he Evolving Role of Broker Dealers in EB-5
Kurt: How do you see the role of the broker dealer evolviing as regional centers are required to provide certifications of securities compliance as stipulated in the draft Integrity Bill?
Greg: I'm not yet ready to concede that regional centers have to be broker dealers but it's all based on what activities they're engaged in. You certainly can't use a broker dealer as a shield, if either the issuer or the regional center is going to engage in unlicensed broker dealer activity, but I think we're going to see more broker-dealers in the space.
Ronnie: Right now, a substantial majority, and I'm guessing over 90% of EB5 capital, is not raised through broker dealers. I could be wrong but that's my perception. That's not good or bad, it's just the reality.
I don't think we're trying to change the industry but we want to strengthen compliance with certain procedures, in particular the ‘33 Act (Securities Act of 1933) with disclosures. I think everybody agrees that we need to make sure there's proper disclosures.
Whoever the issuer is, and the principal to the issuer, needs to take responsibility for complying with many of the items in the proposed Integrity Bill. Now the question becomes, do we impose that responsibility on regional centers, if they are not the issuer?
I don't know if we could impose a broker dealer requirement on an industry which, right now, is not based upon a broker dealer compliance standard. Now, I have no personal objection to broker dealer involvement, but I surely wouldn't want to use that as the given model in every case.
It's good in some cases where you're doing US marketing, but the traditional model includes going to China or other countries in the world and dealing with off-shore agents. We need to come to grips with what type of information from the ’33 Act needs to be in the offering documents.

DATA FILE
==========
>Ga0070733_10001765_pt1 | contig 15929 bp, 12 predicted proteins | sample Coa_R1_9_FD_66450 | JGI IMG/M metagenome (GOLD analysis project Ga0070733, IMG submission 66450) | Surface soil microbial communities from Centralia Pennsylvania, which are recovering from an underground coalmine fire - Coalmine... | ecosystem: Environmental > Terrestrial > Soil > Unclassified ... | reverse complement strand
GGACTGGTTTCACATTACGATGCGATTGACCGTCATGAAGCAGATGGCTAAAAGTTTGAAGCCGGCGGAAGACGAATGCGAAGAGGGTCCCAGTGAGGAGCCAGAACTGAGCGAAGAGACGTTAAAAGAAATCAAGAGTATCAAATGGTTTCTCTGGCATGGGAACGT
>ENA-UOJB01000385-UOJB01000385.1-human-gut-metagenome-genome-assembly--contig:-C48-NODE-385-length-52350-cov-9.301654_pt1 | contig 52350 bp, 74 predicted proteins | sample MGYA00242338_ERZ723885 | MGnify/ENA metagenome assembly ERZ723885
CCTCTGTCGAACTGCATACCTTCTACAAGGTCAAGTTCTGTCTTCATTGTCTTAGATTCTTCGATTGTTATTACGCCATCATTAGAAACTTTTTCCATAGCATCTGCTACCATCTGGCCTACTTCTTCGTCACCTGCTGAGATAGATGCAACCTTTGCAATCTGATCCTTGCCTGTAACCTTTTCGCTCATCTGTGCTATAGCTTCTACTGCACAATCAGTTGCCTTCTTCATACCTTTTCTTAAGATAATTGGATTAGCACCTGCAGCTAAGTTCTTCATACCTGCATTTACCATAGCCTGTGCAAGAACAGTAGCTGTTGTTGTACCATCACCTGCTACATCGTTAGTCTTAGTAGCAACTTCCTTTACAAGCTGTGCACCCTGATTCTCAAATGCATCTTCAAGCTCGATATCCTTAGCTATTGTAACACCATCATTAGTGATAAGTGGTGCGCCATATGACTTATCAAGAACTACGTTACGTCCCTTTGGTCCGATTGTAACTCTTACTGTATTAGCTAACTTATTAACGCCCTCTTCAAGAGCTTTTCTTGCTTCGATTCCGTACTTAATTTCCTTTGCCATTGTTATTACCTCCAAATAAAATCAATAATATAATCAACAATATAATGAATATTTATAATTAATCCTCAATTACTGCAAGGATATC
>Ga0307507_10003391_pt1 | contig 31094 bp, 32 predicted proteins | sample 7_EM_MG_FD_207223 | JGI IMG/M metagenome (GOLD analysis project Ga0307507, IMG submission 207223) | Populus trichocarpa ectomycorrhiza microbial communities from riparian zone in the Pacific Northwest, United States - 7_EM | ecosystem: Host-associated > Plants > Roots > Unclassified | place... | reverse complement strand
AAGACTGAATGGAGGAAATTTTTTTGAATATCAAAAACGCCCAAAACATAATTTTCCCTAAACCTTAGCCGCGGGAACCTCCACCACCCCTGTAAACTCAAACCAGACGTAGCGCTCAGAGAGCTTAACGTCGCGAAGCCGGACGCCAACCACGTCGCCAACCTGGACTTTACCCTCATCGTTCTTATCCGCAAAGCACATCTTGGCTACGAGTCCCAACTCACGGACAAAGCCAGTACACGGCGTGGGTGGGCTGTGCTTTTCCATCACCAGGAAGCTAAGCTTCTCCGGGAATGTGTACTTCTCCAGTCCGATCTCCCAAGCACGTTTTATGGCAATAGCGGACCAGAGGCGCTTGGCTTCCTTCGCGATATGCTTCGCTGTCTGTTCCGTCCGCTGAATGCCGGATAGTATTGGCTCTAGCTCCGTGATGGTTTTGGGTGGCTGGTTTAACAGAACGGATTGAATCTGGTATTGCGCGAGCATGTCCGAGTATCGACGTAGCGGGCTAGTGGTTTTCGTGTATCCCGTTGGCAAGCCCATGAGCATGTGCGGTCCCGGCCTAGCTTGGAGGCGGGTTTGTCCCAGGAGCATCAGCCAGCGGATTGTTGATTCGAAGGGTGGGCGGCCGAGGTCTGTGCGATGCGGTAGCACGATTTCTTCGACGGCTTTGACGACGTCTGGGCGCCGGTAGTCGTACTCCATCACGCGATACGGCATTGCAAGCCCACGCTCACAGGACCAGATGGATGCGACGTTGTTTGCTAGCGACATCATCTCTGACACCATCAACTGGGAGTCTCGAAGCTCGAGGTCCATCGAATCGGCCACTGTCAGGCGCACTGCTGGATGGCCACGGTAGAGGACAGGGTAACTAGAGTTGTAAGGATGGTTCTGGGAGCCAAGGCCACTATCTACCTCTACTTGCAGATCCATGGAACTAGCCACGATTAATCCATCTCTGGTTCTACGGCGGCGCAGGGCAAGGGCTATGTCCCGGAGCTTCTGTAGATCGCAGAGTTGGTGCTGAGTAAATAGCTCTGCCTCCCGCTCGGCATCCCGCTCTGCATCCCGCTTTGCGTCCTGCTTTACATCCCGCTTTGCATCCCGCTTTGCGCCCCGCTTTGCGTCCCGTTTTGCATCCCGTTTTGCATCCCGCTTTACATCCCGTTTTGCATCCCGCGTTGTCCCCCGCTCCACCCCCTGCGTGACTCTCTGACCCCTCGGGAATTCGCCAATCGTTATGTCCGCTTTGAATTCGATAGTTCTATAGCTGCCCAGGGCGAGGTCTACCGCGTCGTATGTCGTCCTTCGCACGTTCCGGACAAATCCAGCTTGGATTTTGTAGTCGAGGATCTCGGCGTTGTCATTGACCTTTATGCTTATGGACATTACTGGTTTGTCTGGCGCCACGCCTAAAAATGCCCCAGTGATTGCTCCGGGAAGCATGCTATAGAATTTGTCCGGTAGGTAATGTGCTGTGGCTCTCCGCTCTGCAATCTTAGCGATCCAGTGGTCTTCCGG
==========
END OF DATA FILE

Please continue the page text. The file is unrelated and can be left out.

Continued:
I think that's one set of issues. Who's doing the diligence? You've already got the ‘33 Act (Securities Act of 1933) with a well established standard regarding offerings, i.e. disclosures and due diligence which has been present for a long time. There are plenty of rules, regulations, lawsuits and cases on this. I don't think we're trying to change that.
EB5 is a very weird duck because it's not like a typical promoter who wants to raise money to do a real estate deal. Here you've got an NCE that's lending the money to the developer. Who's the promoter? We've got to carefully figure out who's playing what role in the process. If the developer sets up the NCE and is acting as the manager of the NCE, then it is the promoter.
If the developer just receives a loan from a group that raises money and sets up NCEs, then it should not be the promoter. We need to define who is taking what role in the process.
Kurt: Obviously there’s a lot to cover in this Integrity Bill but maybe the first thing we need to do is to understand what the directions are because there are securities laws that exist today that should cover everything. If the government felt that the securities laws were working, then I don't think we would have the Integrity Bill.
My sense is that the government doesn’t think they're working. They seem to be looking to provide another layer of responsibility here.
Mike, on this issue of involving a broker dealer in the EB-5 offering, the firm that I work with (Primary Capital) has a service where they just offer EB-5 compliance to issuers and regional centers. Their role is specifically to review the offering from an investor's perspective, perform due diligence (legal and transactional), provide the issuer with policies and procedures to follow and manage the investor intake process.
What's your feeling about bringing a broker dealer into a deal given the way you see this Integrity Bill going?